Pityriasis amiantacea: clinical-dermatoscopic features and microscopy of hair tufts – Revista Anais Brasileiros de Dermatologia

dezembro 16, 2015

Pityriasis Amiantacea (PA), also called pseudotinea amiantacea, is regarded as a clinical syndrome affecting the scalp. It appears to have a reaction pattern to various inflammatory dermatoses in this particular location. Among the diseases listed as possible causes, seborrheic dermatitis is, according to some authors, the most frequent, followed by psoriasis, superficial pyogenic or fungal infections, lichen planus, lichen simplex chronicus, pityriasis rubra pilaris and atopic dermatitis. The mechanism of formation of the scales characteristic of this syndrome is however still unknown. 1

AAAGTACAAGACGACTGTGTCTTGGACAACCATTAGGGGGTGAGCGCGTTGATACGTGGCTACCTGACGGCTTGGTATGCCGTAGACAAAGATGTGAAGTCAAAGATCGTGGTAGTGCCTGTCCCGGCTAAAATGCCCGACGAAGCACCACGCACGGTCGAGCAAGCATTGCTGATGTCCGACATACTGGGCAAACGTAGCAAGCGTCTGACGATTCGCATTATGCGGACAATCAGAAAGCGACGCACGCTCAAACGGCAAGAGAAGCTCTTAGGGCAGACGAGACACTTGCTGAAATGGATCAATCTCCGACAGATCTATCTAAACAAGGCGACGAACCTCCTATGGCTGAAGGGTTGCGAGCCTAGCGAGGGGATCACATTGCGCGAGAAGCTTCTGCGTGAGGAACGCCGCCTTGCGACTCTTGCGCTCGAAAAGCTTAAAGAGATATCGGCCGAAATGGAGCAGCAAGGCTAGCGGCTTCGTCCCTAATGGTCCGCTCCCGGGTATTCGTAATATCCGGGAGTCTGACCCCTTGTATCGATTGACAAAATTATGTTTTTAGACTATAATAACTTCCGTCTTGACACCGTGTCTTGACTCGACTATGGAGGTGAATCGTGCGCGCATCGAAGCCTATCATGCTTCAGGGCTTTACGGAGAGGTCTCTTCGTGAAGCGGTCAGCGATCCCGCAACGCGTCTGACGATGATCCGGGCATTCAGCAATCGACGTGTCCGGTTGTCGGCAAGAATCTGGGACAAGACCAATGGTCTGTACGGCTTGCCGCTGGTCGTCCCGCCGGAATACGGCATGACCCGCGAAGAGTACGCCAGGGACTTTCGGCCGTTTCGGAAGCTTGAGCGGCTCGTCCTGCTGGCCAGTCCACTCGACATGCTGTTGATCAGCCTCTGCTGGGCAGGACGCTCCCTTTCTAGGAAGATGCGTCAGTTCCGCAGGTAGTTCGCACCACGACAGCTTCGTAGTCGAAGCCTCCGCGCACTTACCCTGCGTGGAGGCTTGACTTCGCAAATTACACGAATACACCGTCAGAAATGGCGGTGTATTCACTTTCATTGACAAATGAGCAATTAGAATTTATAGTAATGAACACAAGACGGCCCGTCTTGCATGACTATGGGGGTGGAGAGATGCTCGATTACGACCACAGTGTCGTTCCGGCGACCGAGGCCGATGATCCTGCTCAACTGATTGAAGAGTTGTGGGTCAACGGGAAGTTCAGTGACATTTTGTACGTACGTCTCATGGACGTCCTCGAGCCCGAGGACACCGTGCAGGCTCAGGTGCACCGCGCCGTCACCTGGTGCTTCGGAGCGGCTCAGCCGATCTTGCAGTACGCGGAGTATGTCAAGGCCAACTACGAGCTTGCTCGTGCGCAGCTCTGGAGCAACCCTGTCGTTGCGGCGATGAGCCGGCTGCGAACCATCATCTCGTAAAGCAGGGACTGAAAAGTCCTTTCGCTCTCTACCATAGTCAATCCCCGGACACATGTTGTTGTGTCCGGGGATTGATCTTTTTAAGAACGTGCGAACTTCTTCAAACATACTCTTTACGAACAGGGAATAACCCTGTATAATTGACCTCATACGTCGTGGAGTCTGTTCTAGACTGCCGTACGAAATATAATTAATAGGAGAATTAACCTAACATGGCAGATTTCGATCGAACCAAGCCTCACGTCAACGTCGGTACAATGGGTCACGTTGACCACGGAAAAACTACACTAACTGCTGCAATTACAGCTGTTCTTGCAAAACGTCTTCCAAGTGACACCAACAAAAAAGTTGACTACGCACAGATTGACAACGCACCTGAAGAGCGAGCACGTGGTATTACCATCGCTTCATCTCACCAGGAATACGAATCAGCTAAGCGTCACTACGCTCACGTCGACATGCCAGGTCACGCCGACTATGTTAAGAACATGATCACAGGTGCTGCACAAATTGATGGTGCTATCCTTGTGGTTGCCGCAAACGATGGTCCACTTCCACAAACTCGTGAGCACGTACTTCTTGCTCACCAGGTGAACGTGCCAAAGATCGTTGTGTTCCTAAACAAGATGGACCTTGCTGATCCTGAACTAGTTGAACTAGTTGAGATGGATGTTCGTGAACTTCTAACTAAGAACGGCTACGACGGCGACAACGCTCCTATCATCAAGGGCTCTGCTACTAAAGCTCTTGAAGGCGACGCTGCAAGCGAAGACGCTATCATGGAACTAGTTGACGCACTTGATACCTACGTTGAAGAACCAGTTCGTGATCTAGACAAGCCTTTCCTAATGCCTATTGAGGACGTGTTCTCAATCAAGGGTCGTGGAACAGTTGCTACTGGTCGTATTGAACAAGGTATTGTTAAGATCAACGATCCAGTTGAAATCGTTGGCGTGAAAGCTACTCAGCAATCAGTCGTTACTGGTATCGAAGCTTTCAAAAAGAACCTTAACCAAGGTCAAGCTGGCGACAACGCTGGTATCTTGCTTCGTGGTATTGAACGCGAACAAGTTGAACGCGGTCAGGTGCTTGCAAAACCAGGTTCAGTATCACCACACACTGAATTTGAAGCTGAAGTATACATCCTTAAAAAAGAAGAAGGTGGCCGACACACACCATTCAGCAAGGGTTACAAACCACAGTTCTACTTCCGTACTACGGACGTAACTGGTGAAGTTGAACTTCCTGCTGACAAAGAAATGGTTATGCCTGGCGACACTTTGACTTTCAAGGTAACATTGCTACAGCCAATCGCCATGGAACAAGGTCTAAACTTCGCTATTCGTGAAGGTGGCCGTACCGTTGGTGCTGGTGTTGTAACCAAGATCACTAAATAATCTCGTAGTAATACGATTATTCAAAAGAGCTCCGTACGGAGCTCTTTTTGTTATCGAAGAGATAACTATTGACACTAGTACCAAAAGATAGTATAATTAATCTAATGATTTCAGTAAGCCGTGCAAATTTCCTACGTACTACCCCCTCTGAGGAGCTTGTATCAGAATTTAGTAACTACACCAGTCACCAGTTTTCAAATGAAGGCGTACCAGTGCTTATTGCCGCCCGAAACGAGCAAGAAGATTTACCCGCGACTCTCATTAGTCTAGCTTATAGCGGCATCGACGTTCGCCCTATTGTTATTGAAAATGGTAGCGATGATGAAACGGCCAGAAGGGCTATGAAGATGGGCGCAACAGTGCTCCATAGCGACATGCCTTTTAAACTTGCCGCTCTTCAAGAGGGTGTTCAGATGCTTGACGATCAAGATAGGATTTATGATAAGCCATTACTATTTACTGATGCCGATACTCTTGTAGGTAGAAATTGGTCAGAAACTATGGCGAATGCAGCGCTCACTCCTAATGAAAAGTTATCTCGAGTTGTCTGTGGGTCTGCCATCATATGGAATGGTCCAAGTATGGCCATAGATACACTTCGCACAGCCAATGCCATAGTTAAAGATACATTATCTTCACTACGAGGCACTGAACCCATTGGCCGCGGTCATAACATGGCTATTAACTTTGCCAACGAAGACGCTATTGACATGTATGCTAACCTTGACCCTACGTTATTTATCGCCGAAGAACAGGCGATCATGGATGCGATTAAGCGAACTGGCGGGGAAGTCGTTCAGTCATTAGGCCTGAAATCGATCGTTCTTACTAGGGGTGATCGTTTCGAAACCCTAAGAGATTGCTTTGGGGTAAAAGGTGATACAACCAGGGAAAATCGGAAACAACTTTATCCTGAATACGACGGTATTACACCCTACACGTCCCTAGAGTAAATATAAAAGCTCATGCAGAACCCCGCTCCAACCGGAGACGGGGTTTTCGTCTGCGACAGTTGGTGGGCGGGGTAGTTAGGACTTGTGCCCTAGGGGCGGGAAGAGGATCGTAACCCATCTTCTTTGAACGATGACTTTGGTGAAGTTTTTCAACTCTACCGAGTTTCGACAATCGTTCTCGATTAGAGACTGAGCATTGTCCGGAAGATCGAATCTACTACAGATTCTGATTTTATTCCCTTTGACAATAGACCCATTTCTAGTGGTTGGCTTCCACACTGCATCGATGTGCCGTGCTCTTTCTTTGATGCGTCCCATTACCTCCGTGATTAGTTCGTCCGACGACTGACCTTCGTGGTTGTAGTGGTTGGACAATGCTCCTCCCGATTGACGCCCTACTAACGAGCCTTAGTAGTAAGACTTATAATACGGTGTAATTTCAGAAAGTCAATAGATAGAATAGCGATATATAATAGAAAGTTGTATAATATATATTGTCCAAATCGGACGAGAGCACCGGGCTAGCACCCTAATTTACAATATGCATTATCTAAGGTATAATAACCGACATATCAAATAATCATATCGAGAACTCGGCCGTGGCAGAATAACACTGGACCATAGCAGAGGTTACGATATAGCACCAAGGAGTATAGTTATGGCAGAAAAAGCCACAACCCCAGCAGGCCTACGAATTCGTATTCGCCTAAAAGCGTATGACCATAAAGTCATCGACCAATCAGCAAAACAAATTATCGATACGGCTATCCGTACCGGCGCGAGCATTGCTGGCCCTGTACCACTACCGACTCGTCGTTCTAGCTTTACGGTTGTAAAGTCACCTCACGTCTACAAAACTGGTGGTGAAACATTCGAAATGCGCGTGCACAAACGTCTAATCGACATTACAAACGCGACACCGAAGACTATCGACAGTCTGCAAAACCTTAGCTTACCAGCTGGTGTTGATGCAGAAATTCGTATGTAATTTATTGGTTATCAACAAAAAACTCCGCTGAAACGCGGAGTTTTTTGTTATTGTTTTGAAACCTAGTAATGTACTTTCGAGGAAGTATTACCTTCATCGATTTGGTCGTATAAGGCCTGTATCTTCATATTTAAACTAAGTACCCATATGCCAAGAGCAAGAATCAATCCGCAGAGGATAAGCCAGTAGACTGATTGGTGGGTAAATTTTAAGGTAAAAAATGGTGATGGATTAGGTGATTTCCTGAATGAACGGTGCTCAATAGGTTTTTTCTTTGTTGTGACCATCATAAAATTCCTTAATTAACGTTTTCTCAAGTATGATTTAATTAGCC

PA was described by Alibert in 1832 as “shiny silvery scales, similar to mica (a mineral), which adhere to each other and surrounding hair shafts like the wax around the wick of a candle. They resemble the thin scales surrounding the small feathers of young birds, known to naturalists as ‘asbestos’ or ‘asbestos-like’ scales.” Asbestos (from the Greek , meaning indestructible, immortal, unquenchable), also known as amianth (Greek = pure, free from dirt, unsullied) is a generic name for various fibrous metamorphic minerals found in nature and used in a number of commercial products. The material consists of extremely thin, long bundles of fibers, easily separable from each other with a tendency to produce very small powdery particles

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